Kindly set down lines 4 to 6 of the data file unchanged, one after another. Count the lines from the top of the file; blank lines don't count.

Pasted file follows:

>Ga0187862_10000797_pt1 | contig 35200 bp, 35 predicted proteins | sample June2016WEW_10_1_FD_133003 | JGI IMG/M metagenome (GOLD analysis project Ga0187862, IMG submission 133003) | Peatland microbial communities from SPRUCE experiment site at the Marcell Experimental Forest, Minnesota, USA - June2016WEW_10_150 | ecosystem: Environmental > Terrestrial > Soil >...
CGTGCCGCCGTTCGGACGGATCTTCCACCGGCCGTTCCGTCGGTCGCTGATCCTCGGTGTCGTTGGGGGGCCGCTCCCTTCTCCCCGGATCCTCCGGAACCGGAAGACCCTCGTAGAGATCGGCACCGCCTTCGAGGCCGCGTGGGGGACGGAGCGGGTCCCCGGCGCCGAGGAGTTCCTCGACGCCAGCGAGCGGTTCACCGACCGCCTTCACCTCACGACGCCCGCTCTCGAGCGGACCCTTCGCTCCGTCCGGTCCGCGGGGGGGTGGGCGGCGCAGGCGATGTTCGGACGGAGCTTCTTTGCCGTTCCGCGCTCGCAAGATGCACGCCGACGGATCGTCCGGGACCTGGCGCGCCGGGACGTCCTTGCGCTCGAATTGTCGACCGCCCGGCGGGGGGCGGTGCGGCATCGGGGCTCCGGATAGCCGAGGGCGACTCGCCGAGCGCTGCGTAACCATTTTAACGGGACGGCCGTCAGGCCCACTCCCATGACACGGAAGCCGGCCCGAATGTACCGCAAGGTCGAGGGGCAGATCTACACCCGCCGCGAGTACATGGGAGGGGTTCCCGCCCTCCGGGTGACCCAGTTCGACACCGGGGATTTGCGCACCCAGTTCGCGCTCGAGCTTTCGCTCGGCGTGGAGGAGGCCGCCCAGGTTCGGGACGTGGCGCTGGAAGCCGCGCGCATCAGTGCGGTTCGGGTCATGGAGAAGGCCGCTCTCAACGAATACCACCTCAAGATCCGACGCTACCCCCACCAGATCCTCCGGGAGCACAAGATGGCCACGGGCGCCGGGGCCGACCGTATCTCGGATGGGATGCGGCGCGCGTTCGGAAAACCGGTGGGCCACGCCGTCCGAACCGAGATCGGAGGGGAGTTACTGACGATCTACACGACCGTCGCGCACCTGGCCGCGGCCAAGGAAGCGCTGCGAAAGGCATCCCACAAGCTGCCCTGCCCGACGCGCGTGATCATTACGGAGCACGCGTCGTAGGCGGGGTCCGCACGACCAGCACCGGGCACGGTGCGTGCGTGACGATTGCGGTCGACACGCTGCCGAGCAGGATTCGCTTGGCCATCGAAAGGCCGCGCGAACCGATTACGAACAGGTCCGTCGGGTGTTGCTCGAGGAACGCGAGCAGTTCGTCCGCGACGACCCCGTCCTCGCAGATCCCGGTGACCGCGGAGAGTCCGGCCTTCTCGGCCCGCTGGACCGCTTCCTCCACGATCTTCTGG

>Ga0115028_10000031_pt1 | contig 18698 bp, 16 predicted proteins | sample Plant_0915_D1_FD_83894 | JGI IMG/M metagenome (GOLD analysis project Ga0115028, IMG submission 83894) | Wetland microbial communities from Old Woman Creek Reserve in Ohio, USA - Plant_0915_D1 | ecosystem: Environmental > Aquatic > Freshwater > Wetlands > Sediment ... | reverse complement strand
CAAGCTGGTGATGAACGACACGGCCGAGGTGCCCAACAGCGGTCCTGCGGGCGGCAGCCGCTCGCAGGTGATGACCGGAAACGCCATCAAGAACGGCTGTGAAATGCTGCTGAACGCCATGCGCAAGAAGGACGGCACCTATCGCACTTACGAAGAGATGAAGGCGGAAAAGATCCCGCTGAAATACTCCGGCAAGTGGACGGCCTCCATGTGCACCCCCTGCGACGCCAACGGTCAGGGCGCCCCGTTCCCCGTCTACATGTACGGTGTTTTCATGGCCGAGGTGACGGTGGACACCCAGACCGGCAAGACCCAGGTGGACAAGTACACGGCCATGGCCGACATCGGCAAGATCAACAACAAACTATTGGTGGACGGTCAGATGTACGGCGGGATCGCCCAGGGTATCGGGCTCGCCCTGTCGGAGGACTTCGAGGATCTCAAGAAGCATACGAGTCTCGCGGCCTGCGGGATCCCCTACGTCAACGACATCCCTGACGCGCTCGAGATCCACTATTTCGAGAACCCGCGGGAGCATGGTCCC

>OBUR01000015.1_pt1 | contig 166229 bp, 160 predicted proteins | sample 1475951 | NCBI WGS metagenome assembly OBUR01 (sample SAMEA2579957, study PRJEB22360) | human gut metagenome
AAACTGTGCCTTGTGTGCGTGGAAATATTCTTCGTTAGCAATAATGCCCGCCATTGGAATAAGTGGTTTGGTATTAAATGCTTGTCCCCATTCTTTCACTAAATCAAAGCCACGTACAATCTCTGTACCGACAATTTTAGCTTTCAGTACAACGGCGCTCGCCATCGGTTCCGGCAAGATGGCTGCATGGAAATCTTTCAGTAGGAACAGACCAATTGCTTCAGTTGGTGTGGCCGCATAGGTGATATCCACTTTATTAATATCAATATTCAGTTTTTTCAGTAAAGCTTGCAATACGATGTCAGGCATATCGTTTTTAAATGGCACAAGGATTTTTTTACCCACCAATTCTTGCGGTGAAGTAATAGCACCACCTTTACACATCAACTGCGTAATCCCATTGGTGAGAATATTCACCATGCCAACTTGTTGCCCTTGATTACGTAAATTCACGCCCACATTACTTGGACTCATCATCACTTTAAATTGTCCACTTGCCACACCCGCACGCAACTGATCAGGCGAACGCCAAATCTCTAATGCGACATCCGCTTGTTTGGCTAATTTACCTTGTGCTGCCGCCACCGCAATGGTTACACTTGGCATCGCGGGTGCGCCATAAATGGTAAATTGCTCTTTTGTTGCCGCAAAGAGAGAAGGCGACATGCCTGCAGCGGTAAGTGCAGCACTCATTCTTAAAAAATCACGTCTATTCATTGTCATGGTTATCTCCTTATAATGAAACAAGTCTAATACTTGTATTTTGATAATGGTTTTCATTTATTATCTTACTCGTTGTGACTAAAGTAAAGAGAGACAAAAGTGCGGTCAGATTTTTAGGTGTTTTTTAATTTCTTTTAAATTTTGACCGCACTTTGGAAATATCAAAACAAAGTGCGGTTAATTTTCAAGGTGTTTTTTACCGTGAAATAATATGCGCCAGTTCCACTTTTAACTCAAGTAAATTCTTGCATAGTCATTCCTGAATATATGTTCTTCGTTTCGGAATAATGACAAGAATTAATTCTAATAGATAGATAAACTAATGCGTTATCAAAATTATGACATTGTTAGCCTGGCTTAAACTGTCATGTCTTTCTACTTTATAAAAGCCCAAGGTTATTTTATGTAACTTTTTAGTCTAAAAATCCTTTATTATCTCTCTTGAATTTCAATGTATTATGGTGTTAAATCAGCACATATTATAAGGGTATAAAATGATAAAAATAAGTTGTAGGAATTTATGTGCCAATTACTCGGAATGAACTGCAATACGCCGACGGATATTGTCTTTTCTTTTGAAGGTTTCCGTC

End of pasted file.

CAAGCTGGTGATGAACGACACGGCCGAGGTGCCCAACAGCGGTCCTGCGGGCGGCAGCCGCTCGCAGGTGATGACCGGAAACGCCATCAAGAACGGCTGTGAAATGCTGCTGAACGCCATGCGCAAGAAGGACGGCACCTATCGCACTTACGAAGAGATGAAGGCGGAAAAGATCCCGCTGAAATACTCCGGCAAGTGGACGGCCTCCATGTGCACCCCCTGCGACGCCAACGGTCAGGGCGCCCCGTTCCCCGTCTACATGTACGGTGTTTTCATGGCCGAGGTGACGGTGGACACCCAGACCGGCAAGACCCAGGTGGACAAGTACACGGCCATGGCCGACATCGGCAAGATCAACAACAAACTATTGGTGGACGGTCAGATGTACGGCGGGATCGCCCAGGGTATCGGGCTCGCCCTGTCGGAGGACTTCGAGGATCTCAAGAAGCATACGAGTCTCGCGGCCTGCGGGATCCCCTACGTCAACGACATCCCTGACGCGCTCGAGATCCACTATTTCGAGAACCCGCGGGAGCATGGTCCC

>OBUR01000015.1_pt1 | contig 166229 bp, 160 predicted proteins | sample 1475951 | NCBI WGS metagenome assembly OBUR01 (sample SAMEA2579957, study PRJEB22360) | human gut metagenome
AAACTGTGCCTTGTGTGCGTGGAAATATTCTTCGTTAGCAATAATGCCCGCCATTGGAATAAGTGGTTTGGTATTAAATGCTTGTCCCCATTCTTTCACTAAATCAAAGCCACGTACAATCTCTGTACCGACAATTTTAGCTTTCAGTACAACGGCGCTCGCCATCGGTTCCGGCAAGATGGCTGCATGGAAATCTTTCAGTAGGAACAGACCAATTGCTTCAGTTGGTGTGGCCGCATAGGTGATATCCACTTTATTAATATCAATATTCAGTTTTTTCAGTAAAGCTTGCAATACGATGTCAGGCATATCGTTTTTAAATGGCACAAGGATTTTTTTACCCACCAATTCTTGCGGTGAAGTAATAGCACCACCTTTACACATCAACTGCGTAATCCCATTGGTGAGAATATTCACCATGCCAACTTGTTGCCCTTGATTACGTAAATTCACGCCCACATTACTTGGACTCATCATCACTTTAAATTGTCCACTTGCCACACCCGCACGCAACTGATCAGGCGAACGCCAAATCTCTAATGCGACATCCGCTTGTTTGGCTAATTTACCTTGTGCTGCCGCCACCGCAATGGTTACACTTGGCATCGCGGGTGCGCCATAAATGGTAAATTGCTCTTTTGTTGCCGCAAAGAGAGAAGGCGACATGCCTGCAGCGGTAAGTGCAGCACTCATTCTTAAAAAATCACGTCTATTCATTGTCATGGTTATCTCCTTATAATGAAACAAGTCTAATACTTGTATTTTGATAATGGTTTTCATTTATTATCTTACTCGTTGTGACTAAAGTAAAGAGAGACAAAAGTGCGGTCAGATTTTTAGGTGTTTTTTAATTTCTTTTAAATTTTGACCGCACTTTGGAAATATCAAAACAAAGTGCGGTTAATTTTCAAGGTGTTTTTTACCGTGAAATAATATGCGCCAGTTCCACTTTTAACTCAAGTAAATTCTTGCATAGTCATTCCTGAATATATGTTCTTCGTTTCGGAATAATGACAAGAATTAATTCTAATAGATAGATAAACTAATGCGTTATCAAAATTATGACATTGTTAGCCTGGCTTAAACTGTCATGTCTTTCTACTTTATAAAAGCCCAAGGTTATTTTATGTAACTTTTTAGTCTAAAAATCCTTTATTATCTCTCTTGAATTTCAATGTATTATGGTGTTAAATCAGCACATATTATAAGGGTATAAAATGATAAAAATAAGTTGTAGGAATTTATGTGCCAATTACTCGGAATGAACTGCAATACGCCGACGGATATTGTCTTTTCTTTTGAAGGTTTCCGTC